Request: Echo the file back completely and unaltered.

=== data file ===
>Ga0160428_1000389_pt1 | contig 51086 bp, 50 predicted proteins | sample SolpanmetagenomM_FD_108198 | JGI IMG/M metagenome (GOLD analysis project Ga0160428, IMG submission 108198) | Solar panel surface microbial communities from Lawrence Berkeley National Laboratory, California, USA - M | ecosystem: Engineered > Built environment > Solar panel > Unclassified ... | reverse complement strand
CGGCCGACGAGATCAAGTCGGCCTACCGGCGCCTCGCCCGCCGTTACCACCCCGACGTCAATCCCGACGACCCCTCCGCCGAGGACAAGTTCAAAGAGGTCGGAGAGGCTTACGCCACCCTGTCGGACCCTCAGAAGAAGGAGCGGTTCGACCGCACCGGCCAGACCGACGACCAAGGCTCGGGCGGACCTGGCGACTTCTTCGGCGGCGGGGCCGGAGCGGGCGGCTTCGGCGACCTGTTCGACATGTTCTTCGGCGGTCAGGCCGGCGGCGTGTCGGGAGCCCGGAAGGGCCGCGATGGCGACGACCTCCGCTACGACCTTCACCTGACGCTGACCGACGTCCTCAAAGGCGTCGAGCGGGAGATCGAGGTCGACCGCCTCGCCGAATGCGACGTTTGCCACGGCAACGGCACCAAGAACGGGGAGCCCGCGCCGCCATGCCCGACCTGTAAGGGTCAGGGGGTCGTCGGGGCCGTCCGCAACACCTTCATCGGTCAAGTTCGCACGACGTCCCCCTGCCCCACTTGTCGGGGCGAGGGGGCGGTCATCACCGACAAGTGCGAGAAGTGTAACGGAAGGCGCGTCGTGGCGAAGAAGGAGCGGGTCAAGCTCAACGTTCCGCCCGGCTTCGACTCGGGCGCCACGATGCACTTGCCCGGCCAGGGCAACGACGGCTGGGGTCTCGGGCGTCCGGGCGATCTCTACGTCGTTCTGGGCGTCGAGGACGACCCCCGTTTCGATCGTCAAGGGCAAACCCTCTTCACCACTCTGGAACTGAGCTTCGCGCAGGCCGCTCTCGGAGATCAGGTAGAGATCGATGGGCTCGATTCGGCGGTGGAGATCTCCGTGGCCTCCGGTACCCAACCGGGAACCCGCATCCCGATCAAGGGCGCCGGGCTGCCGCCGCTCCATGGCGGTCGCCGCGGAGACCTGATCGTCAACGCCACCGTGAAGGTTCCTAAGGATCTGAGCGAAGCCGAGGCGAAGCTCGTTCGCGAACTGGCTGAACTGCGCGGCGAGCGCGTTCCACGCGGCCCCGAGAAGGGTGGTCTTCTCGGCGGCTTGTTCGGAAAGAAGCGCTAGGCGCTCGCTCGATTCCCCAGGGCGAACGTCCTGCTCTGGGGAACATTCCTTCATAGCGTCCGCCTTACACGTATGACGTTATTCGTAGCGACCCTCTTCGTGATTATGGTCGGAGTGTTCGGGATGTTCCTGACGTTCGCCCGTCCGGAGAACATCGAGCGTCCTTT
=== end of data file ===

>Ga0160428_1000389_pt1 | contig 51086 bp, 50 predicted proteins | sample SolpanmetagenomM_FD_108198 | JGI IMG/M metagenome (GOLD analysis project Ga0160428, IMG submission 108198) | Solar panel surface microbial communities from Lawrence Berkeley National Laboratory, California, USA - M | ecosystem: Engineered > Built environment > Solar panel > Unclassified ... | reverse complement strand
CGGCCGACGAGATCAAGTCGGCCTACCGGCGCCTCGCCCGCCGTTACCACCCCGACGTCAATCCCGACGACCCCTCCGCCGAGGACAAGTTCAAAGAGGTCGGAGAGGCTTACGCCACCCTGTCGGACCCTCAGAAGAAGGAGCGGTTCGACCGCACCGGCCAGACCGACGACCAAGGCTCGGGCGGACCTGGCGACTTCTTCGGCGGCGGGGCCGGAGCGGGCGGCTTCGGCGACCTGTTCGACATGTTCTTCGGCGGTCAGGCCGGCGGCGTGTCGGGAGCCCGGAAGGGCCGCGATGGCGACGACCTCCGCTACGACCTTCACCTGACGCTGACCGACGTCCTCAAAGGCGTCGAGCGGGAGATCGAGGTCGACCGCCTCGCCGAATGCGACGTTTGCCACGGCAACGGCACCAAGAACGGGGAGCCCGCGCCGCCATGCCCGACCTGTAAGGGTCAGGGGGTCGTCGGGGCCGTCCGCAACACCTTCATCGGTCAAGTTCGCACGACGTCCCCCTGCCCCACTTGTCGGGGCGAGGGGGCGGTCATCACCGACAAGTGCGAGAAGTGTAACGGAAGGCGCGTCGTGGCGAAGAAGGAGCGGGTCAAGCTCAACGTTCCGCCCGGCTTCGACTCGGGCGCCACGATGCACTTGCCCGGCCAGGGCAACGACGGCTGGGGTCTCGGGCGTCCGGGCGATCTCTACGTCGTTCTGGGCGTCGAGGACGACCCCCGTTTCGATCGTCAAGGGCAAACCCTCTTCACCACTCTGGAACTGAGCTTCGCGCAGGCCGCTCTCGGAGATCAGGTAGAGATCGATGGGCTCGATTCGGCGGTGGAGATCTCCGTGGCCTCCGGTACCCAACCGGGAACCCGCATCCCGATCAAGGGCGCCGGGCTGCCGCCGCTCCATGGCGGTCGCCGCGGAGACCTGATCGTCAACGCCACCGTGAAGGTTCCTAAGGATCTGAGCGAAGCCGAGGCGAAGCTCGTTCGCGAACTGGCTGAACTGCGCGGCGAGCGCGTTCCACGCGGCCCCGAGAAGGGTGGTCTTCTCGGCGGCTTGTTCGGAAAGAAGCGCTAGGCGCTCGCTCGATTCCCCAGGGCGAACGTCCTGCTCTGGGGAACATTCCTTCATAGCGTCCGCCTTACACGTATGACGTTATTCGTAGCGACCCTCTTCGTGATTATGGTCGGAGTGTTCGGGATGTTCCTGACGTTCGCCCGTCCGGAGAACATCGAGCGTCCTTT